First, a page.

There are several sets of ideal readers for Suddenly Single. They include widows and widowers, new fathers whose wives die during childbirth, divorcees, long-term caregivers, the terminally ill, and relatives of widows and widowers. With the exception of new fathers, the bulk of these readers are Baby Boomers in their 60s and 70s.
Many of them are retired, having planned on spending the rest of their lives with their spouses. They are unexpectedly alone and may be feeling overwhelmed by the amount of work that they will now be required to do. If they are a long-term caregiver, statistics show that they did not chose to take over this role, but felt obligated to do so.
Widows and widowers may have had a brief period of time during their spouse’s illness where they became aware that they might end up alone, but the illness may have been brief and left them little or no time to prepare. If they planned their finances carefully, they may be financially secure, or they may be like a divorcee who suddenly realizes that her husband wants to jettison her for a younger model.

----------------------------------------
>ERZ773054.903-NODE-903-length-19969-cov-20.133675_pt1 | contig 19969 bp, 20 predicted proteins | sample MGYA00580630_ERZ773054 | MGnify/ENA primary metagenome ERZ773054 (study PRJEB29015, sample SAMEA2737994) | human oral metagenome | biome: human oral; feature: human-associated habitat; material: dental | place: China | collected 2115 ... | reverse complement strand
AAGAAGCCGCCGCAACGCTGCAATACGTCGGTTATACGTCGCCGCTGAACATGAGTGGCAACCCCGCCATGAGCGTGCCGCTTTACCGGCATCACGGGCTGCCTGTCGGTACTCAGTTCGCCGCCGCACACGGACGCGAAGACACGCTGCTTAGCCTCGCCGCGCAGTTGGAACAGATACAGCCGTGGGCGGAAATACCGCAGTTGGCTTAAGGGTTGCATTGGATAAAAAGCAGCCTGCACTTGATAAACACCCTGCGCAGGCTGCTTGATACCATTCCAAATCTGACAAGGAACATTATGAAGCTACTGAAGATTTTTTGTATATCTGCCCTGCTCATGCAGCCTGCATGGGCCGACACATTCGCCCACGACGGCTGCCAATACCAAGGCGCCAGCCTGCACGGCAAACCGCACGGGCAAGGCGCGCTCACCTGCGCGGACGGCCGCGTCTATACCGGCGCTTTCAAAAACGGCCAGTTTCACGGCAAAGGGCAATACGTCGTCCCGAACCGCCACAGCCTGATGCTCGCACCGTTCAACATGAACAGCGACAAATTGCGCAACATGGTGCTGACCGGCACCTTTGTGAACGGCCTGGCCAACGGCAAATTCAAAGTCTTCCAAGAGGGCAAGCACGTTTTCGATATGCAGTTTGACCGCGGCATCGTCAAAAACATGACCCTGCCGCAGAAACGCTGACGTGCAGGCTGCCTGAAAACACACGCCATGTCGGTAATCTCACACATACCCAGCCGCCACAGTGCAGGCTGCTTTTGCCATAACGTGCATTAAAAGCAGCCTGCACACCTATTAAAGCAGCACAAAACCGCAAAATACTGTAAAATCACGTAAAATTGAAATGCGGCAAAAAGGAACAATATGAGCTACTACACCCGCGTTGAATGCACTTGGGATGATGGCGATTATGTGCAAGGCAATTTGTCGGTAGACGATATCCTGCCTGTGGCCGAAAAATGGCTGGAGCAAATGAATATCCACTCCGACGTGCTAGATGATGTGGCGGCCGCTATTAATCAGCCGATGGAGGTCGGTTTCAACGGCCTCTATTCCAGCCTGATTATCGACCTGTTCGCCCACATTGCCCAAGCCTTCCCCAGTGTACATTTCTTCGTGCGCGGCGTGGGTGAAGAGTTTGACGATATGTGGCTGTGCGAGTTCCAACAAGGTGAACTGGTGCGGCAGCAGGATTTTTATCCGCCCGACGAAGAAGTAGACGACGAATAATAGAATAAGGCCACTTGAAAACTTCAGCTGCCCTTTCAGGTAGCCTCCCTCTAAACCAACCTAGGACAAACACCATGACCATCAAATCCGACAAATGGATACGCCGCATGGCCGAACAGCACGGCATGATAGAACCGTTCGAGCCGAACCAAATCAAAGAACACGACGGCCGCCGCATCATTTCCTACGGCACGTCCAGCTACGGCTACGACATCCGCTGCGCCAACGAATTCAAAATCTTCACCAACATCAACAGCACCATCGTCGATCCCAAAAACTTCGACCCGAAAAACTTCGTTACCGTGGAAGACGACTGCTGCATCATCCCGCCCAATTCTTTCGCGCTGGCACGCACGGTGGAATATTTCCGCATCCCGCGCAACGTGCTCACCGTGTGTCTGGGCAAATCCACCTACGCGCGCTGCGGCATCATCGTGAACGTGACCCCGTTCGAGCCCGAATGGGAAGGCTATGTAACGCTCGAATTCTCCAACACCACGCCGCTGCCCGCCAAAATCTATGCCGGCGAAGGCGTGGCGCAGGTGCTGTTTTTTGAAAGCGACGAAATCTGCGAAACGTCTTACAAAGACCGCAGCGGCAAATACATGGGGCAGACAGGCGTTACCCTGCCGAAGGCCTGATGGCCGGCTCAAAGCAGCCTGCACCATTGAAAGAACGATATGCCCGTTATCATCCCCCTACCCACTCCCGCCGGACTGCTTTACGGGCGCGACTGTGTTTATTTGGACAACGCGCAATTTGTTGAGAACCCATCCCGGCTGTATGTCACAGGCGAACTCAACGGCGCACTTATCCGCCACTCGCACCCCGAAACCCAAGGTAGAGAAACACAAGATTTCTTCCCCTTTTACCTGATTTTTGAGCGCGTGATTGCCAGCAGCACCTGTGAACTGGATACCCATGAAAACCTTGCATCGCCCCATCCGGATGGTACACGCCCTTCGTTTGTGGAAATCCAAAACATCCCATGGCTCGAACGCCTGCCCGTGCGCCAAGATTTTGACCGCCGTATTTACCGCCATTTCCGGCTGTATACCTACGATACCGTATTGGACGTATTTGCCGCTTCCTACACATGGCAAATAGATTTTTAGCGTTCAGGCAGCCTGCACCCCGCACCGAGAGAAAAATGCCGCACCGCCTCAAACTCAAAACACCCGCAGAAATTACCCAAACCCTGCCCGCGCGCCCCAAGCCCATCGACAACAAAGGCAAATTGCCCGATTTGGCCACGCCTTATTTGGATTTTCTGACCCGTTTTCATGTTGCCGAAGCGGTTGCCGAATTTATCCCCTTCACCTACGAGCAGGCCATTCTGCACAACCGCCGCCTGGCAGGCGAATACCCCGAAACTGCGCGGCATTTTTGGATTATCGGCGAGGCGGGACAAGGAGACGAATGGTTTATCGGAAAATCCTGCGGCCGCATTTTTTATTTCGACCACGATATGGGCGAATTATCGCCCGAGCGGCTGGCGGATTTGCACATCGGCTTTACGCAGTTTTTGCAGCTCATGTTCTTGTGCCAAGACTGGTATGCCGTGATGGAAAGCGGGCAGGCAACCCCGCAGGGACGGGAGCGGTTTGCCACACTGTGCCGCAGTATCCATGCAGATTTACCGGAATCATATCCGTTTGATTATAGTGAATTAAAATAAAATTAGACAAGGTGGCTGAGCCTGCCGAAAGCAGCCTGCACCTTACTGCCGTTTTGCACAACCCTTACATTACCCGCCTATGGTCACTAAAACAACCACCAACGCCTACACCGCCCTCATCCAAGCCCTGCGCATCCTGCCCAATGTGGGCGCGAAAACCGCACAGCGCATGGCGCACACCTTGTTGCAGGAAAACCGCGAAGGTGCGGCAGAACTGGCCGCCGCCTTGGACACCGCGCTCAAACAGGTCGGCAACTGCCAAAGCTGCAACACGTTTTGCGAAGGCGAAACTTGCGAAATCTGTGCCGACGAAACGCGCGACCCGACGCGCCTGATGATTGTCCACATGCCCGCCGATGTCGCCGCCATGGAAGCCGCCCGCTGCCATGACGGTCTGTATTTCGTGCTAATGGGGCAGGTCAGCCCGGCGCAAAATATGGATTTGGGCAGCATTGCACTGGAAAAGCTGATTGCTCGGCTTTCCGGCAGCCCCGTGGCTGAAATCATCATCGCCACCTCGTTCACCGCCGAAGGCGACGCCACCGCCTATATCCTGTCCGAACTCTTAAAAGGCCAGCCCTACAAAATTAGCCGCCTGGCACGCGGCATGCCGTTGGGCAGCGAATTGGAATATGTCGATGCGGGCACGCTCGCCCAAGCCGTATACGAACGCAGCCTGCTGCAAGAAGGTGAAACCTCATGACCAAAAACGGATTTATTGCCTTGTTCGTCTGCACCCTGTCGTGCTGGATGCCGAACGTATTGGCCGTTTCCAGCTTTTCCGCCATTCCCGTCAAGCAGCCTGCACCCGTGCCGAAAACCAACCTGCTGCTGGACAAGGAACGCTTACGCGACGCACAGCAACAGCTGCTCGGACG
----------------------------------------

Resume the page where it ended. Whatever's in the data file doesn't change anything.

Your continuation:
The new father who suddenly loses his wife will most likely not be prepared for this situation at all, thinking that he would have many years with his young wife before they had to consider death and dying.
Likewise, divorcees may find themselves suddenly ousted from their seemingly-secure marriages, finding themselves in need of information on how to maintain their homes.
The serious illness of a parent or loved one can add stress as individuals try to juggle the demands of managing more than one household and family. Terminally ill individuals may wish to plan ahead by practically preparing their families for their eventual demise. The relatives of widows and widowers may wish to provide their loved ones with the guidelines for effective household management.
According to the American Community Survey Report, their statistics state that “the majority of widowed males and females were 65 years and over (70 percent and 66 percent, respectively)” (7). Widow’s Hope states that “800,000 people are widowed each year in the United States. Nearly 700,000 women lose their husbands every year and will be widows for an average of 14 years” (para. 1). Widow’s Hope further states that “there are 13.6 million widows in the United States” (para. 2); over half of the women in America who are over 65 years old are widowed (Widow’s Hope, para. 19).
The problem will only increase over time, since the U.S. Census Bureau estimates that there will be 88.5 million people over the age of 65 in 2050 (Profile America Facts for Features, para. 3).
Now you know!